Season 2 of Game Changers is here, and it would appear that team is light a couple of people, not to mention that, yes, Gordon Bombay gets a mention, but he’s not in the first episode and is not expected to return at this time. It is fun to see that Fulton and Portman, the Bash Brothers, have a cameo in the first episode, but it could be under better circumstances since the Ice Palace, the headquarters of the Don’t Bothers, who became the Ducks, from season 1. A good chunk of the team remains, as Evan, Nick, Koob, Maya, Sam, and Sofi are all back to hit the ice, as they’ve been invited to an elite summer camp for training. The only problem is that once they reach the camp, Epic, they’re informed that the counselors had no idea that the Don’t Bothers had assumed the mantle of the Mighty Ducks and that they’re not considered to be the caliber of players that the camp likes to attract. Yeah, the elitism trope is back in effect, and Josh Duhamel, who’s portraying a former NHL skater named Colin Cole, is determined to let the Ducks know that they’re not ready for this level of competition.
Alex is just as uncertain as ever, and the kids are quick to revert to their old way of thinking. Seriously?
I don’t really like to put down anything that was considered to be epic at one point, but the dialogue in this first episode feels about as uncertain as a teen on their first date, as it has all the hallmarks of a script that was pieced together by two or more writers that haven’t worked together long enough. No matter if the writer, or writers, for this episode were the same people that participated in season 1, it simply feels like something that even kids might feel is disjointed and not entirely real. But getting past that, Alex, played by Lauren Graham once again, is the same uncertain individual that’s all over the place and doesn’t know how to give her son and his friends their space and is, in other words, a helicopter parent who second guesses herself constantly. As for the kids, they appear to be excited for the chance to train at an elite level, but surprisingly, after the titular Ice Breaker, when they’re made to compete against everyone, including each other, they nearly vote to go home rather than taking a further beating in order to get better. Seriously, it’s like they took two steps forward while keeping one eye on the door just in case things went sideways.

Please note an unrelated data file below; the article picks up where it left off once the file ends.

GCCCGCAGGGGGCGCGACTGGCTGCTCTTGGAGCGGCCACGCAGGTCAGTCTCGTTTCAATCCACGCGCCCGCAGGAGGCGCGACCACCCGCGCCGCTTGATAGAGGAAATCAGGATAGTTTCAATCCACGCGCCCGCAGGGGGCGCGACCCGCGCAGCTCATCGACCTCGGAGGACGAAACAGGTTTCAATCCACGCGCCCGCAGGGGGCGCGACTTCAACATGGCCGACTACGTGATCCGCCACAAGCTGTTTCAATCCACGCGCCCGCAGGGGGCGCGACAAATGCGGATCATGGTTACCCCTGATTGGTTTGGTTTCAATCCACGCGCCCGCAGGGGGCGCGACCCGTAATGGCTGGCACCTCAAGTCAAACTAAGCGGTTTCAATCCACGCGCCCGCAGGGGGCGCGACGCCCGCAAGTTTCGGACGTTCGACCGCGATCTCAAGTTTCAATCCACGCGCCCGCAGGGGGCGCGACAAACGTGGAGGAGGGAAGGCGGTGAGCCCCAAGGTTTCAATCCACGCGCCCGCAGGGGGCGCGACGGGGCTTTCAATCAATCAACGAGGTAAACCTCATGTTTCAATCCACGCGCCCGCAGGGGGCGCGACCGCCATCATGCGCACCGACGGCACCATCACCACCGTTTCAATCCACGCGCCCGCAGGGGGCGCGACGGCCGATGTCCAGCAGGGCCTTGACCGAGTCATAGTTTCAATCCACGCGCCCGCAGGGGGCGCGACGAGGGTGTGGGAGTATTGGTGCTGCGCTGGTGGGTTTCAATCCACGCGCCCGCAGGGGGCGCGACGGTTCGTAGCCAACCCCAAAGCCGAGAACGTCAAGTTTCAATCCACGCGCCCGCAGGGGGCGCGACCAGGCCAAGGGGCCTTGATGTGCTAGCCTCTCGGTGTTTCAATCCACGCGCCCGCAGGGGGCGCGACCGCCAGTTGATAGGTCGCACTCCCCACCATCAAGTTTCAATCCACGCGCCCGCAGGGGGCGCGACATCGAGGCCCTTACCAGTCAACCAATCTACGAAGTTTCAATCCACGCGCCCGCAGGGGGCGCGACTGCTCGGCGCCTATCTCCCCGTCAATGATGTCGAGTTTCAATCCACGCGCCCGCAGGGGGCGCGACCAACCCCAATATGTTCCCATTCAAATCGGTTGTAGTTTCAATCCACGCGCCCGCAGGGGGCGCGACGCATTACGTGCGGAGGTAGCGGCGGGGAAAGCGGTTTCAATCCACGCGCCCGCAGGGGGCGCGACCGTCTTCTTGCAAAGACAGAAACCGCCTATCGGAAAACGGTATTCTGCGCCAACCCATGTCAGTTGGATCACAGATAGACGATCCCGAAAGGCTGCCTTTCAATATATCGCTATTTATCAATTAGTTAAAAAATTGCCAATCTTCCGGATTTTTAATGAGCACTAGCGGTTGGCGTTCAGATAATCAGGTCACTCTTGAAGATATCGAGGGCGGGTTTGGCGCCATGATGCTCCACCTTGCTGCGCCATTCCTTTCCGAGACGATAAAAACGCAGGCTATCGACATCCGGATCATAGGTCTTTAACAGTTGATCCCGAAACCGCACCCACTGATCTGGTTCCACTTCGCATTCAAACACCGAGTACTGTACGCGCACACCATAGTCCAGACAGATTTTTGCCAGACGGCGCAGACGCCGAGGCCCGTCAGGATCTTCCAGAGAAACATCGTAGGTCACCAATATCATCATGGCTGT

So far, Josh Duhamel is a jerk, but he’s not a villainous jerk.
Remember how easy it was to dislike Coach T. in the first season? He was a jock, a jerk, and wasn’t afraid of letting everyone around him know it. Well, Colin, aka Duhamel, isn’t afraid to be who he is, and yet he doesn’t come off as a complete tool or someone that’s out to simply get the kids hurt. There is a moment of doubt about his character and how bad he really is when it’s revealed that his own son is in the camp and that the kid doesn’t have the same type of ambition that his father wants him to exhibit. So, to be fair, it’s likely that Colin has a few hangups that have yet to be revealed. In truth, he feels like a compromise between Coach T. and Coach Riley from The Mighty Ducks 3. Fans of the franchise will know what I’m talking about since Riley was a massive jerk to start with, but once it was discovered that he was a good guy underneath, he was much easier to handle and even became a strong mentor for the Ducks of that era.
How many cameos will there be in this season?
That’s hard to say, really, as it sounds as though there will be another cameo coming up in the episodes that have yet to air. Seeing Fulton and Portman was kind of fun, even if it was brief. The cameos that came in the first season were great since they were used to remind everyone why the Mighty Ducks were so great and who had really started things off in the first place. But this time around it might be that inspiration will come in a different form since the Ducks are already making it apparent that they might not all make the final cut when it’s said and done.
The lessons learned thanks to this show are a little more realistic.
Like it or not, the world of sports is not always a nice place, and while sportsmanship, respect, and honor are all necessary to be a complete human being, there are times when one has to be tougher than their opponent and willing to go further than anyone else around them to get what they want. Teamwork is still a valuable tool to be used in this show, but it’s going to be interesting to see if the Ducks will continue to fly together throughout this season.